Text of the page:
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Expanded Risk Model Identifies Women Who Need Additional Breast Cancer Screening


A model that includes mammographic features, lifestyle factors, and genetic-based risk prediction scores can effectively pinpoint which women will likely receive an interval cancer diagnosis.

Creating a risk model that includes mammographic features, lifestyle factors, and genetics-based risk prediction scores can help providers identify which women at a high risk for breast cancer are most likely to develop the disease within two years of a negative screening. Providers can use those findings to direct these women for necessary supplemental screening.

With approximately 25 percent of all cancers being interval cancers – those detected between regular screenings – having this type of tool can improve patient outcomes, said a team led by Mikael Eriksson from the department of medical epidemiology and biostatistics at Karolinska Institutet in Sweden. They published the details of their model, as well as its efficacy, on Sept. 8 in Radiology.

“With this risk model, we aimed to create a protocol that has the potential to guide radiologists in identifying women with a negative screening result who are potential candidates for supplemental screening, more frequent screening, or risk-reducing medication,” the team said.

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High-risk women are more likely to be diagnosed with a Stage 2 cancer with tumors larger than 20 mm, the team said. They are also less likely to be diagnosed with Stage 1 cancer or have estrogen receptor-positive tumors. With this knowledge, Eriksson’s team augmented existing risk models in an effort to identify more of these interval cancers.

They added details about breast density, masses, and microcalcifications, differences between left and right breasts, and age. In addition, they incorporated menopausal status, family breast cancer history, body mass index, hormone replacement therapy history, and tobacco and alcohol consumption. They also expanded the genetic components of the model by including 313 single nucleotide polymorphisms. Alongside this information, the team also pulled in tumor characteristics, immunohistochemistry markers, and clinical pathological variables from the Swedish national breast cancer registry.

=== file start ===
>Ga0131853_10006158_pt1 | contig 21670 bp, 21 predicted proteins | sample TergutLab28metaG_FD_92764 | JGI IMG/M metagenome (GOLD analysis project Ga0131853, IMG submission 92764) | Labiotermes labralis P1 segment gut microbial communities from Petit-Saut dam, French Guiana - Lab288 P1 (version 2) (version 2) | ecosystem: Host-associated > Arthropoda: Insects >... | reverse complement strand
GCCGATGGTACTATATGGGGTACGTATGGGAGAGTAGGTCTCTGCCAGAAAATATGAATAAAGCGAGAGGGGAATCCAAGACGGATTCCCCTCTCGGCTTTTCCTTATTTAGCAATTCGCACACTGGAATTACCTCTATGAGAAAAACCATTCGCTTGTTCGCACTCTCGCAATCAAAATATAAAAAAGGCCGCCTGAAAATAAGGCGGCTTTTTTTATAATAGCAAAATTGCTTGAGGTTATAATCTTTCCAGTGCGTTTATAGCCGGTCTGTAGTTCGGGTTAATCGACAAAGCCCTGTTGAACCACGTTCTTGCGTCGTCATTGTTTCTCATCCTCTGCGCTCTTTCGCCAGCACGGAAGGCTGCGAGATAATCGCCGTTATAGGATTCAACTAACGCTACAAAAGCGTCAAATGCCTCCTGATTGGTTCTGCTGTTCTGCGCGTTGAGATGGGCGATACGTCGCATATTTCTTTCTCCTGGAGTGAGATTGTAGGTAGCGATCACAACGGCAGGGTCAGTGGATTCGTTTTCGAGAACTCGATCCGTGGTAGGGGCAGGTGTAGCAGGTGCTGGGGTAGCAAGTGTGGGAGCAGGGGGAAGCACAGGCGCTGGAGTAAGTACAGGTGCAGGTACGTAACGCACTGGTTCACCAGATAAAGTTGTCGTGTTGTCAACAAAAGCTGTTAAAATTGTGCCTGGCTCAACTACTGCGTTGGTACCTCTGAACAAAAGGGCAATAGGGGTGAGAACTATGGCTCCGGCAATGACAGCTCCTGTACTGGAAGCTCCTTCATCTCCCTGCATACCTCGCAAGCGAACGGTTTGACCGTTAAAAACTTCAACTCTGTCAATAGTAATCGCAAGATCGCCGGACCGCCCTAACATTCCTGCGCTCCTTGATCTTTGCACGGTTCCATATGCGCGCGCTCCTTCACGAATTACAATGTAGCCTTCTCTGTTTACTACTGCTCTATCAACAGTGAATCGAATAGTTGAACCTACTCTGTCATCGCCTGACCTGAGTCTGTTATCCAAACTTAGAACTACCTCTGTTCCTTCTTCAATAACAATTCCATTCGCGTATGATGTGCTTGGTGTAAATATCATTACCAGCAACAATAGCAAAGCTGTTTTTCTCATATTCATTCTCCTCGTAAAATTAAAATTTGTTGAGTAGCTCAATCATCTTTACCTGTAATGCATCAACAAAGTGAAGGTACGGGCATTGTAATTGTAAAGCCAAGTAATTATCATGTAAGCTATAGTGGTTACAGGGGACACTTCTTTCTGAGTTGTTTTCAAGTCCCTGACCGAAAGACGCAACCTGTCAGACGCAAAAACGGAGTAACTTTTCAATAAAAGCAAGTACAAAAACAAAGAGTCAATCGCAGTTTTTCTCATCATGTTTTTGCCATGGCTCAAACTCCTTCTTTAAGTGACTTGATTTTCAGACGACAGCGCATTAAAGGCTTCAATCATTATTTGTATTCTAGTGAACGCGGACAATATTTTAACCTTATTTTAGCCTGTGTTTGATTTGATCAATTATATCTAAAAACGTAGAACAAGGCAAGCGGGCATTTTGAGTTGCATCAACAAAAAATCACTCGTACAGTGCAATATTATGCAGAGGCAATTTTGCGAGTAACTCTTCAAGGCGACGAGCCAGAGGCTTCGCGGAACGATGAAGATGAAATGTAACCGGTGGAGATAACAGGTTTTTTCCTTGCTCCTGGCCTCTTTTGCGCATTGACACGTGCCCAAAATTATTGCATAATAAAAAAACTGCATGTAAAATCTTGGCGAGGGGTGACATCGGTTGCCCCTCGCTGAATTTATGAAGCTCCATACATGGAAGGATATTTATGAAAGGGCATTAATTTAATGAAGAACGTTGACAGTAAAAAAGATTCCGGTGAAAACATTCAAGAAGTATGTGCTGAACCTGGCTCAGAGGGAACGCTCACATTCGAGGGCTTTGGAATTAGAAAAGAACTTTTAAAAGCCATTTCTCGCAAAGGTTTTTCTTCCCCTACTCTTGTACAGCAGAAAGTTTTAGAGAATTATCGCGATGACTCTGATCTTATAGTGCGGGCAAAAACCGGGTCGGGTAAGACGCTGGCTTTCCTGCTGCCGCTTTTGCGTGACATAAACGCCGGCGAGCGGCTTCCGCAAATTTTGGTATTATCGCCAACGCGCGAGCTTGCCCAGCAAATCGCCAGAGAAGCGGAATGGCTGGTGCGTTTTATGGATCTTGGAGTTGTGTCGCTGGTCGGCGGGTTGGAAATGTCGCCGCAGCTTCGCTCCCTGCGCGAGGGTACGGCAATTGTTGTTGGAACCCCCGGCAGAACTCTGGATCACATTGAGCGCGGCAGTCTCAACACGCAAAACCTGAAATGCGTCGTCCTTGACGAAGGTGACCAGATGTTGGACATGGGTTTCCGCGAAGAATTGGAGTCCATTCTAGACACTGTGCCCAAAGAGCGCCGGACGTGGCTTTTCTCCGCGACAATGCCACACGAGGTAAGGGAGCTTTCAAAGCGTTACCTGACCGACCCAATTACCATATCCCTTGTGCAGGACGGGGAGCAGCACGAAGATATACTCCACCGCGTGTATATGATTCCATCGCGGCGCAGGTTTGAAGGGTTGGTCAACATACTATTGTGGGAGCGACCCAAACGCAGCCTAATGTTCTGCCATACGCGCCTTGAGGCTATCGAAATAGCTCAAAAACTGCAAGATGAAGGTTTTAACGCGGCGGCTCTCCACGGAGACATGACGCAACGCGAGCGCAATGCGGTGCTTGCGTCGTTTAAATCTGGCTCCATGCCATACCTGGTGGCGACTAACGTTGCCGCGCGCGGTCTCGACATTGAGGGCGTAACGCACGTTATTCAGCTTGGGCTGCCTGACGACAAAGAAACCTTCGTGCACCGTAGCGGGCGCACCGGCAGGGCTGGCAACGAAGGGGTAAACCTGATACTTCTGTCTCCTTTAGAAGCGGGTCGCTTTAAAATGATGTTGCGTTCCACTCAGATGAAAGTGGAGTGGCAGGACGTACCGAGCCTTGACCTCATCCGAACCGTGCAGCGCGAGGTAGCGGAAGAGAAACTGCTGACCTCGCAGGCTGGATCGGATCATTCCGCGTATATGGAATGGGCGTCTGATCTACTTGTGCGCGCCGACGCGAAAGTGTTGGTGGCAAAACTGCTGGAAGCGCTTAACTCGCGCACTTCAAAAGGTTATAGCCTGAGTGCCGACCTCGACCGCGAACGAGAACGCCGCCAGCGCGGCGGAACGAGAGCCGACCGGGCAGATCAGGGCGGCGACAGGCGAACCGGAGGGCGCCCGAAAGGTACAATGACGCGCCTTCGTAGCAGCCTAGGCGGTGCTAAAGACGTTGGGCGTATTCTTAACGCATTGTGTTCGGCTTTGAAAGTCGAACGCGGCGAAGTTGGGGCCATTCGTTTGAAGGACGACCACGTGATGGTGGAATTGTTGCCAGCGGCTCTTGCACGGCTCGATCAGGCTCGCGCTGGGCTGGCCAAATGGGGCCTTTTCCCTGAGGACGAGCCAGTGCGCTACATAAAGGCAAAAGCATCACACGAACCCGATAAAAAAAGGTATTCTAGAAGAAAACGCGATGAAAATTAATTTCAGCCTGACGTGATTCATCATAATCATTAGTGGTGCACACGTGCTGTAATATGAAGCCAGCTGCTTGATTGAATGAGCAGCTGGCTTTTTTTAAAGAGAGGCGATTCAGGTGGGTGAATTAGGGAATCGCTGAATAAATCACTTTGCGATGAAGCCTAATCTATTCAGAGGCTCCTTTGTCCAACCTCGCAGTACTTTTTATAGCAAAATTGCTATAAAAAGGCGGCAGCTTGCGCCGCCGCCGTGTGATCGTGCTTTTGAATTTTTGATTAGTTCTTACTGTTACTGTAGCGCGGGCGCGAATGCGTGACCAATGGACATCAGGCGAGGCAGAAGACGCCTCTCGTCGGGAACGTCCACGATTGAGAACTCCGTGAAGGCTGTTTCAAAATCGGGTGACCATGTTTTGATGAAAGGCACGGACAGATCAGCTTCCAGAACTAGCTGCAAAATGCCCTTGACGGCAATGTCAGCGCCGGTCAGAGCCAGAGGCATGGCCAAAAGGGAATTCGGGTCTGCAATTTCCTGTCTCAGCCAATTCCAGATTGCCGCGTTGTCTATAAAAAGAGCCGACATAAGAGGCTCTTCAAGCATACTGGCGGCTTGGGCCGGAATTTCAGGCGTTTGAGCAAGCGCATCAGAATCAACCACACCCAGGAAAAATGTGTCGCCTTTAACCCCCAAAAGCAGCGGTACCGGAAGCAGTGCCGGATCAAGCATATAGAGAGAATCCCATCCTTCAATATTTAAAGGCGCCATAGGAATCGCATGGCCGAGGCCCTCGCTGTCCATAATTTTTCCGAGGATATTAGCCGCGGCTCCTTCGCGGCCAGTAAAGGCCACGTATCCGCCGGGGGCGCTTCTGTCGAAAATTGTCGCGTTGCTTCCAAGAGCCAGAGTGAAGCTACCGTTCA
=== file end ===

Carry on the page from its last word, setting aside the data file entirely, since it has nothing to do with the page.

To test the efficacy of their risk model, the team examined screening records from 10,350 women with an average age of 54 who were enrolled in the Karolinska Mammography (KARMA) Project for Risk Prediction of Breast Cancer. These women were screened at 18-to-24-month intervals. Of the group, 974 had a breast cancer diagnosis, and 9,376 were healthy. The average follow-up time was 4.9 years, and they averaged 1.2 years from their most recent breast cancer screening.

Overall, based on their analysis, the team found their full risk model had an area under the curve (AUC) of 0.77. In comparison, a model that just included imaging had an AUC of 0.73, and a model that also included family history and lifestyle factors – but not genetic risk factors – had an AUC of 0.74.

“We have shown that lifestyle factors and polygenic risk scores add to a short-term risk model built on in-depth analysis of three mammographic features and their differences,” they said.

From their results, they determined that women at high risk – who account for 8 percent of all women – experienced an eight-times higher relative risk of being diagnosed with breast cancer. That corresponds to a 30-fold gradient when compared to women of average risk, they said.

“It is recommended that women in this risk category undergo increased surveillance and risk-reduction interventions,” they advised.

Specifically, they added, the KARMA model identifies more women with Stage 2 cancers and tumors of 20 mm or more. And, many of these cancers are only detectable within three years prior to diagnosis.

“This suggests that an effective clinical risk model used for individualizing screening should be a short-term model,” Eriksson’s team said. “Our model identifies women in whom there is a high likelihood that they will be diagnosed with a cancer that was missed or fast-growing.”

Overall, the team concluded, their risk model can play a role in improved clinical care and better patient outcomes.

“With a high discriminatory performance, the model has the potential to support the decision regarding which women should be recalled for supplemental screening or should undergo more frequent screening,” they said, “or in whom risk-reducing medication should be recommended, thereby potentially improving overall prognosis of breast cancer and decreasing breast cancer incidence.”

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